By Dr. Chris Stankovich
Playing time Considerations
The amount of playing time you will receive is in direct proportion to a number of related variables, including your athletic ability, motivation, hustle, and ability to be a good on-field leader. Other factors may also enter in, including rank in class and experience, as well as “politics” (unfortunately, but a reality in some instances).
While it is important to work hard to become a starter, it is also equally important to be realistic with your expectations. For instance, if you are a freshman and have never played varsity before it might not be a bad move to play JV or freshman and really hone your skills (and increase your self-confidence, too). I have known some athletes to make the varsity level prematurely, only to end up sitting on the bench and left to feel uncertain about their athletic skill abilities and future.
The main point is that you work to get into a position where you can earn adequate playing time and compete against competition that will help you improve your athletic skills!
How to Improve Your Playing Time Chances
The most important thing is that you only concern yourself with things under your control! In other words, rather than spending time getting caught up in decisions made by the coaching staff that are out of your control, instead work on improving your skills, keeping a good positive attitude, and doing everything you can to help the team succeed. When you expend wasted time thinking (and getting frustrated) by why you are not playing as much as you would like, you actually end up draining your personal energy, promoting a negative attitude to your teammates, and may even be viewed as a problem to the team!
Please don’t misunderstand what I am saying – being passionate about playing more is a very good thing! The problem begins when you take things too personally and instead of focusing on things you can control (i.e. your motivation level, your conditioning, knowing the plays, etc.) you spend too much time complaining about what “should” be going on with the team.
If you are uncertain about why you are not playing more, ask! But make sure when you do ask that you are polite and respectful toward the feedback the coach may give you. Thank the coach afterwards then go out and work hard to improve in the areas he/she told you to work on in order to earn more playing time!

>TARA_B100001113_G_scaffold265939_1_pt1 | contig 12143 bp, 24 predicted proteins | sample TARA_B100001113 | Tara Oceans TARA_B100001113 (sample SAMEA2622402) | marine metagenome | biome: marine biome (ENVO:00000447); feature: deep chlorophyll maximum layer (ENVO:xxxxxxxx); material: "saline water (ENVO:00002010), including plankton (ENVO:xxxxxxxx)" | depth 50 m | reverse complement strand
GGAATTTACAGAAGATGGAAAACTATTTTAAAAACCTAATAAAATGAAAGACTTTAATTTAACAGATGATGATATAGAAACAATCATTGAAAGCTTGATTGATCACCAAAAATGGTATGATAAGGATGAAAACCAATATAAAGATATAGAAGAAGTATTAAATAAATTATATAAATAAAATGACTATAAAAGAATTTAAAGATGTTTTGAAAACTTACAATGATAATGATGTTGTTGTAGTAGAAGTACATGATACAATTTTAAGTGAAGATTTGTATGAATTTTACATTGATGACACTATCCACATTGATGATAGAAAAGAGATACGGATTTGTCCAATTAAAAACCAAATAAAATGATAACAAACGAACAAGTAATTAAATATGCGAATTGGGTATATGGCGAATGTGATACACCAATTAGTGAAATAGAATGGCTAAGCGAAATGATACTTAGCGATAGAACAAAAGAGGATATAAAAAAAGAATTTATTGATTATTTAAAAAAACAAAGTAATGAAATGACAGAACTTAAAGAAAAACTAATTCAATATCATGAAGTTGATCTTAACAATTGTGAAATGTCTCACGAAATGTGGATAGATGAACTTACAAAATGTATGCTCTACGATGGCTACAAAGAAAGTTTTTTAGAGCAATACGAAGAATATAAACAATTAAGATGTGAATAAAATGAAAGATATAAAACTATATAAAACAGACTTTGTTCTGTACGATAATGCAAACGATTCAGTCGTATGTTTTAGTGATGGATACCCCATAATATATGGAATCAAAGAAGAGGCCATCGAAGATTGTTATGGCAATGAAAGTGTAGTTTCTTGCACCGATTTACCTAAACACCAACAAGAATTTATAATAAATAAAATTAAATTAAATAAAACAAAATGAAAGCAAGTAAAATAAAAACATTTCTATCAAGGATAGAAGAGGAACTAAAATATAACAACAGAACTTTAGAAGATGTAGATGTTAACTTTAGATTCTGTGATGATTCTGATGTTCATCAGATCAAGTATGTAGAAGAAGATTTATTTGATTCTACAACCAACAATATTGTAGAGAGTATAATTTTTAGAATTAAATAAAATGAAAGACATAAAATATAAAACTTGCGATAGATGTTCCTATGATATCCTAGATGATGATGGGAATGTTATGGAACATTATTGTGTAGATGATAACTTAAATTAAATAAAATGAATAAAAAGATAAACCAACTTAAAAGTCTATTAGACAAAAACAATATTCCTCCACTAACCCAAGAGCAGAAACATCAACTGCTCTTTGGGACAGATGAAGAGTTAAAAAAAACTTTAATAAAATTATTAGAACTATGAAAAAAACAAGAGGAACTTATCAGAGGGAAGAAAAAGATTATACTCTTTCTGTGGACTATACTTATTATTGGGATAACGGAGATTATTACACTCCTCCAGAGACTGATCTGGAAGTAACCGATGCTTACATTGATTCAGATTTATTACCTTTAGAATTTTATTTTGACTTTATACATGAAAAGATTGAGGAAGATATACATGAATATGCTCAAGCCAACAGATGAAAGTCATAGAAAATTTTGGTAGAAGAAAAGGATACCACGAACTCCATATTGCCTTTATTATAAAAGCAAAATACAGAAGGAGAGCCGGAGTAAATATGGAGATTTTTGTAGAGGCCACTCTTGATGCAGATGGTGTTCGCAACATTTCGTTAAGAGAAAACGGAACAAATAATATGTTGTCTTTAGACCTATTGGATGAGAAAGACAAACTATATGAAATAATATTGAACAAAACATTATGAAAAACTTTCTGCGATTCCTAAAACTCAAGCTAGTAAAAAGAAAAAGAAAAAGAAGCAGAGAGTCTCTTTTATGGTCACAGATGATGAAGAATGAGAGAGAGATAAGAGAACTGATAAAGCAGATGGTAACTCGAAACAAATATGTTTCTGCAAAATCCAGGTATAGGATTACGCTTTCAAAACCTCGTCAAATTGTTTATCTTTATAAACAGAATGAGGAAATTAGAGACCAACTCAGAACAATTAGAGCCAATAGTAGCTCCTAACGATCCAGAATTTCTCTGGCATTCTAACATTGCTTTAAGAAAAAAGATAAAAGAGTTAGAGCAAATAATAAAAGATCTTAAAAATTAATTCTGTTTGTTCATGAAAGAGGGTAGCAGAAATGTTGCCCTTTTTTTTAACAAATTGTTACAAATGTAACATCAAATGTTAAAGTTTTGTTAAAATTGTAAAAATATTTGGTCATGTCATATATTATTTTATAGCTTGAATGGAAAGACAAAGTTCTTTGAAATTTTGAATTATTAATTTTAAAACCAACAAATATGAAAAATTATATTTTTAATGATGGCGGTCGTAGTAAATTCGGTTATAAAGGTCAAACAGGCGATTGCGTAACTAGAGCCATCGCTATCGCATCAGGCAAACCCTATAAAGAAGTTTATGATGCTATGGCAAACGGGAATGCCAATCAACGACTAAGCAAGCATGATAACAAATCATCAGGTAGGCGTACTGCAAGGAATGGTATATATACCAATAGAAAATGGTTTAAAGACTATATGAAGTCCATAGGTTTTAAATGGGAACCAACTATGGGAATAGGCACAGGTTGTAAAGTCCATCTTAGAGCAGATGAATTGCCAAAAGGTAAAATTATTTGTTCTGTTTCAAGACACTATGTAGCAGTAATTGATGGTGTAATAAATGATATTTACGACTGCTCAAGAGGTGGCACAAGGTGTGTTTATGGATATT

Playing Time Tips
• There is no substitution for hard work and athletic skill improvement. Ask your coaches where your areas of weakness are and how you can improve in those areas.
• Be patient. Many great athletes didn’t start out that way – in fact, learning discipline by watching other great athletes can pay big dividends down the road.
• Never compare yourself to another teammate when talking to a coach, and never bad-mouth a player starting in front of you. Instead, try to learn how you can get better so you can earn more playing time based on your talent – not because you made enough commotion bad mouthing another player or coach’s decision.
• Hustle, hustle, hustle! And never underestimate the importance of being a good team leader, either. Most coaches I know always look to play athletes who display these qualities – even if their skill level is not the best on the team. Consistently be the first one to practice and the last one to leave and watch what happens!
• Always respect the coach’s decision, even if you don’t like it. You can always talk to the coach about how you can earn more playing time, but in the end whatever the decision is it is most important that you entrust the coach’s appraisal system. Keep working hard and maintain a good attitude and your time will come, I promise!